Newsletter subscription bannerIn amending our itineraries to no longer include Sihanoukville, we considered the impact this would have on local businesses, but Cambodian-owned businesses are now a rarity in Sihanoukville , as most hotels and restaurants are operated by foreign investors. We weighed this up against the experience our customers were expecting in Cambodia, and chose to include lesser-known towns throughout Cambodia’s countryside instead.

We hope the travel industry – us included – can learn from the mistakes of the past. We hope that Sihanoukville can recover and bounce back. It’ll probably never be the sleepy town that it once was, but that doesn’t mean it can’t be great again. There’s no reason that travel and sustainable, patient development can’t go hand in hand. There’s no reason travel can’t enrich local communities, instead of overwhelming them. There’s no reason it can’t start right now.

Explore our full range of small group adventures in Cambodia now

Feature photo by Stephen Parry. 

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48 comments

A Ryan October 1, 2021 - 8:29 am

A disturbing article, followed by oblivious comments. You are all a bunch of colonists at heart. Who are you to demand that these countries remain in a third world state, purely for your vacation enjoyment? Hate to tell you, Cambodia wants a better quality of life for its citizens, and unfortunately a magic wand and fairy dust won’t do it. There has to be a vast period of pollution , corruption and ‘dark satanic mills’. Just like the rest of us went through over the last two or three centuries, so now we can pretend to enjoy what we destroyed in our own countries. But our reality was not sylvan woods and crystal streams. More like sitting half starved with pitchforks around a bonfire of refuse, after labouring in the fields over a poor harvest, deciding which witch to burn next or which public hanging to attend. Even during the reign of our Great Aunt Victoria, having families of 10 children or more, knowing half of them will succumb to disease. Oh, how idyllic our own rural lifestyles were!

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Stephanie September 29, 2021 - 2:01 am

SUPER DUPER weird of you to “acknowledge” your part in overtourism, and then go on with a “Not Hot List”, doing the exact god damn thing again.

And it feels kinda cowardly to not mention the Chinese influence here. Shit article.

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Koen August 23, 2021 - 9:44 am

Well done Cambodia ! But please try to keep your forests OK ? Oh damned, too late.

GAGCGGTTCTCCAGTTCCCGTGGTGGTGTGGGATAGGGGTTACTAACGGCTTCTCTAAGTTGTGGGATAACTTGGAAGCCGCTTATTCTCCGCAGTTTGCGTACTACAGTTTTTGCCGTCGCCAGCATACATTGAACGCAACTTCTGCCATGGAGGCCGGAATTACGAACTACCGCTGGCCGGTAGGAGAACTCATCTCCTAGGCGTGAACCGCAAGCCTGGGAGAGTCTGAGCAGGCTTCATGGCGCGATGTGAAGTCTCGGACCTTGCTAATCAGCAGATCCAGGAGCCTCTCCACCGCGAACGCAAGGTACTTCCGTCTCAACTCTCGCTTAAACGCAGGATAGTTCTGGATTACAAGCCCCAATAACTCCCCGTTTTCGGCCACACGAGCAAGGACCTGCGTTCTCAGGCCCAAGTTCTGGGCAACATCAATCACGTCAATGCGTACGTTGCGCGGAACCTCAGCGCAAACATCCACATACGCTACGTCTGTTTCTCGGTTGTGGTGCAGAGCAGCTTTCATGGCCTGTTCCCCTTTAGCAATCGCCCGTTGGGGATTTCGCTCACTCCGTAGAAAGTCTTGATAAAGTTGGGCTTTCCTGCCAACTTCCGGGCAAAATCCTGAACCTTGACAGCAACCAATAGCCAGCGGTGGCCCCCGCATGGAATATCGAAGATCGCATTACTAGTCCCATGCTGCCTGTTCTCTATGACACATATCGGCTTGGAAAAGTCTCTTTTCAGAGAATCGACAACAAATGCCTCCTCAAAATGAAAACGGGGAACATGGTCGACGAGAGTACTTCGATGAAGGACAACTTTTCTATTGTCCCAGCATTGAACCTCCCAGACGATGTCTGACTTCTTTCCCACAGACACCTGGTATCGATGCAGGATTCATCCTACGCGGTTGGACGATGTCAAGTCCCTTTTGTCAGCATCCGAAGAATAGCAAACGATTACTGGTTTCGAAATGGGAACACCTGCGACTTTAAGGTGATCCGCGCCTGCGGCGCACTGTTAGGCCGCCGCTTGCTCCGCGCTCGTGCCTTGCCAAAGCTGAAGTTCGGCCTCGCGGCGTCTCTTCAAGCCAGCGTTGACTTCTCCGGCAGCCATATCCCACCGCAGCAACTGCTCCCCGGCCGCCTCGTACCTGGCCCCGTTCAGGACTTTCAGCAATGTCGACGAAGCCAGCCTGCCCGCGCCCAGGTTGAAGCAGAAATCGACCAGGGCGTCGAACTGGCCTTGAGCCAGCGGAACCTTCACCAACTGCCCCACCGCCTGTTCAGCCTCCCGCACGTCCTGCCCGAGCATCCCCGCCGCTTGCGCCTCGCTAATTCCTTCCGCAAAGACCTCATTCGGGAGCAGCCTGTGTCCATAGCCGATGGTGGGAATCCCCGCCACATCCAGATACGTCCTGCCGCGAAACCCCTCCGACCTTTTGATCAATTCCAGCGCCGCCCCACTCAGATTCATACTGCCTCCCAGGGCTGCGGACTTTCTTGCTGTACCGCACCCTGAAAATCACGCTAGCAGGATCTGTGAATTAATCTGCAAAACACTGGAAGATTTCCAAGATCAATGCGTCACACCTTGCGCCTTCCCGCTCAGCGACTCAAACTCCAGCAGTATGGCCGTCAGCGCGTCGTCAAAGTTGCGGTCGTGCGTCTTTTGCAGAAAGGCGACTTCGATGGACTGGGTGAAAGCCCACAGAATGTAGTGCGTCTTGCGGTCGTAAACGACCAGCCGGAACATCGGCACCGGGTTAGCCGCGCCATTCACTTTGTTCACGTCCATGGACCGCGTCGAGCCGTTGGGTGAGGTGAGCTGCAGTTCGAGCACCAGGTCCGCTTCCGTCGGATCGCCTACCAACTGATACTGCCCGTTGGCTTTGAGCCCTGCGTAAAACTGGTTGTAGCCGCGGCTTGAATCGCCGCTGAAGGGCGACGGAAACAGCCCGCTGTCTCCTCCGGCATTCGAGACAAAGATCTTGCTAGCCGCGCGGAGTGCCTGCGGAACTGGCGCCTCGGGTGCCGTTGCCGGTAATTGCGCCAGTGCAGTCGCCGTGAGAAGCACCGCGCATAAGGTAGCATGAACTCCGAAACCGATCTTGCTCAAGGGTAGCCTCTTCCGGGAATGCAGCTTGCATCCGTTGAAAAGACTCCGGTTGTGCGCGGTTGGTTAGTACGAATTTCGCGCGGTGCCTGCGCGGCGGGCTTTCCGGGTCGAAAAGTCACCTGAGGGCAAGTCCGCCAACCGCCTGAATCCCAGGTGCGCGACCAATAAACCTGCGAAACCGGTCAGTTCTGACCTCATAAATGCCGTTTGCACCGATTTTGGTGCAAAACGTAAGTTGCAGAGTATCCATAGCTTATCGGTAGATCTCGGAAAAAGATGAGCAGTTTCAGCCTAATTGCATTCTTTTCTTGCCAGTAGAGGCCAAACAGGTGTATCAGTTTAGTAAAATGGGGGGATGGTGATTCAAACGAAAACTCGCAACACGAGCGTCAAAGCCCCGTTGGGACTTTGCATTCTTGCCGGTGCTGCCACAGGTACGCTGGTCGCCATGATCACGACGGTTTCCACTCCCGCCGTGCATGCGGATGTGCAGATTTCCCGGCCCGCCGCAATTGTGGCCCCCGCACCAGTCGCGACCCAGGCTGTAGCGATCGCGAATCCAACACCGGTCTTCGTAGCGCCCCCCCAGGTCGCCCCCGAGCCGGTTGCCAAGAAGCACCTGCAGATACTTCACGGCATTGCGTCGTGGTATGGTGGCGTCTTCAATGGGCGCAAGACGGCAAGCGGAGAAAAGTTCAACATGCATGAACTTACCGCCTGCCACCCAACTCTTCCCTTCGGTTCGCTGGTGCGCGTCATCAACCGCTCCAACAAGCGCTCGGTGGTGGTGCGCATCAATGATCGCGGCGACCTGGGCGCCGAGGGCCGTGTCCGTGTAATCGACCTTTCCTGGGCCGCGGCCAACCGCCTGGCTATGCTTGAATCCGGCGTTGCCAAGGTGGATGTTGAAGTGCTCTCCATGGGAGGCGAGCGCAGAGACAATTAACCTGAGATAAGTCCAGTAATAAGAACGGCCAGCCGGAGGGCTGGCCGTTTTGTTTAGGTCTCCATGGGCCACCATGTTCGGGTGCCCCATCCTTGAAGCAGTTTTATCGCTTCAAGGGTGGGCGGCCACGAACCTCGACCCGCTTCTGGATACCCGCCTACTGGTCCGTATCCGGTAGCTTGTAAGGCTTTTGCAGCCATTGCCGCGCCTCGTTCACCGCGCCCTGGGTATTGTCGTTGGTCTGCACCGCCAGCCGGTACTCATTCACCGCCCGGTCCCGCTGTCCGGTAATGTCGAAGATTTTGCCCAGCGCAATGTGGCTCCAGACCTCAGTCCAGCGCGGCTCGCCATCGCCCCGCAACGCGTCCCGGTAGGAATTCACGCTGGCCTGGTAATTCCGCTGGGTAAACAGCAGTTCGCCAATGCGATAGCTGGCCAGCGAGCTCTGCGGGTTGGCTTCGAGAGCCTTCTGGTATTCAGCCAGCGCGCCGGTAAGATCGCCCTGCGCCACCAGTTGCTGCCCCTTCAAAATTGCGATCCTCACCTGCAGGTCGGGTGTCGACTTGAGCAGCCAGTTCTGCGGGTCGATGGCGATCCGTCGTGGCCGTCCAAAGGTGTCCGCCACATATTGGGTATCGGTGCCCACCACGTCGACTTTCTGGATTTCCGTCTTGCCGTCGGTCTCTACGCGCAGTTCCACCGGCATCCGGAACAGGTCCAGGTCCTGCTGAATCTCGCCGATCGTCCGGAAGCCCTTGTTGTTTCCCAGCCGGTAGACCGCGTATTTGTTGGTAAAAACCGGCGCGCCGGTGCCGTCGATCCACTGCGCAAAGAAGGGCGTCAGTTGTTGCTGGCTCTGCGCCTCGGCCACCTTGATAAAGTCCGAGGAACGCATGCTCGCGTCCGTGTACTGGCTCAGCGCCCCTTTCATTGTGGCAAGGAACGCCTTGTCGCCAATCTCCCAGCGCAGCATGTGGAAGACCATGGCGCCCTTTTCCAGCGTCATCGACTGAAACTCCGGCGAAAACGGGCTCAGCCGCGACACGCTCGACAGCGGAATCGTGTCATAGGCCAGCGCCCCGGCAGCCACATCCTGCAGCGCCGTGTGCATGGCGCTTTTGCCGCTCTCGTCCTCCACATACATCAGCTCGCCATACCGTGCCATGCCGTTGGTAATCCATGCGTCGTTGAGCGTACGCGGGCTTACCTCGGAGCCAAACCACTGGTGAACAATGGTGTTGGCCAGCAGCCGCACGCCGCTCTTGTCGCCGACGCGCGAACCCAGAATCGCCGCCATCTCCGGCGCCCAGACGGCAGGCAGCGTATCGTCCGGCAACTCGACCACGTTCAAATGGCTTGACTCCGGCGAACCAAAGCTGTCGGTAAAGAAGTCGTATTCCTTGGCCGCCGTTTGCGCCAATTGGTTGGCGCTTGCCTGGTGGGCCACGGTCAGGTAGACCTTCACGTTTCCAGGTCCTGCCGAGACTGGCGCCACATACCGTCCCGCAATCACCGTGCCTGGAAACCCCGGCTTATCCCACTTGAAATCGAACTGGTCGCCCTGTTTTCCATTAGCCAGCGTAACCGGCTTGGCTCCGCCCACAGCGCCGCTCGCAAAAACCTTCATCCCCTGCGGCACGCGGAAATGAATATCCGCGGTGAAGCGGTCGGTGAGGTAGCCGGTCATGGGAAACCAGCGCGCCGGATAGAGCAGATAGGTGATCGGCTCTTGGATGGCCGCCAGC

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Koen August 23, 2021 - 9:39 am

I have been in Sihanoukville / Otres in 2016 to 2017 for 2 weeks. There was a lovely atmosphere, and stuff was in good equilibrium with the locals. The community expats/locals in Otres was really nice. There was already a chinese start of what has now exploded, I could see it coming. This is not a next step after mass tourism. I suspect the Government guys in Cambodia gave in to the Yen. What a shame. All is irreversibly destroyed in such a short time. We never learn as a species, destroying our own planet. Congratulations to the Cambodia government for your long term vision. Please try to keep your forests. Oooh oops, you have cleared them already in 20 years time… Try to.. uhm.. never mind.

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Michael B March 24, 2021 - 4:33 am

So happy to have landed there for a few days while on a motorcycle journey around the coast in 2005. Sad to hear the news.

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Steven L Carr February 6, 2021 - 6:40 am

We are planning a two up motorcycle tour of Cambodia and Thailand in November of this year, if Covid lets us go….We need a hotel in Sihanoukville for a night or two whilst we collect our motorcycle from the port facility. Our other option is to ship the bike to Thailand instead, and option out of Sihanoukville completely. We are looking forward to this trip as we have friends and family in Cambodia and Thailand. Thanks so much for your insights…IMHO, the Cambodians have sold their soul to the Chinese, and it’s not just here…

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Steven Barringham October 14, 2020 - 4:04 am

I just read this article. I think you give yourself as a tourism operator too much credit for Sihanoukville’s demise. To imply it has been destroyed by mass tourism would dismiss the obvious, which is it has basically been invaded by China. The Chinese will do what they do everywhere they go: support Chinese businesses. Does not matter what happens to the locals cause they don’t care. Throw in the money (casinos, land speculation, tax avoidance, criminal activity, etc) and it’s their holiday mecca.
I spent time in Sihanoukville in earl 2010 and loved it. Laid back, cheap and fun. No corporate cookie cutter tourism here. More like the hippie trail. And the locals were friendly beyond belief! Reminded me of backpacking thru Mexico and Central America in the early ’80’s. Now, it depresses me to even hear what is happening in Sihanoukville.
But if you are so inclined as to give it a shot and go there, support the locals and avoid all the Chinese enterprises. Won’t be hard!

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situs depobola October 10, 2020 - 9:22 pm

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Go September 29, 2020 - 11:19 pm

This is so misinformed, over-tourism was never the issue. Talk to the locals – it’s a port being completely taken over by mainland China.

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Jono July 23, 2020 - 11:00 am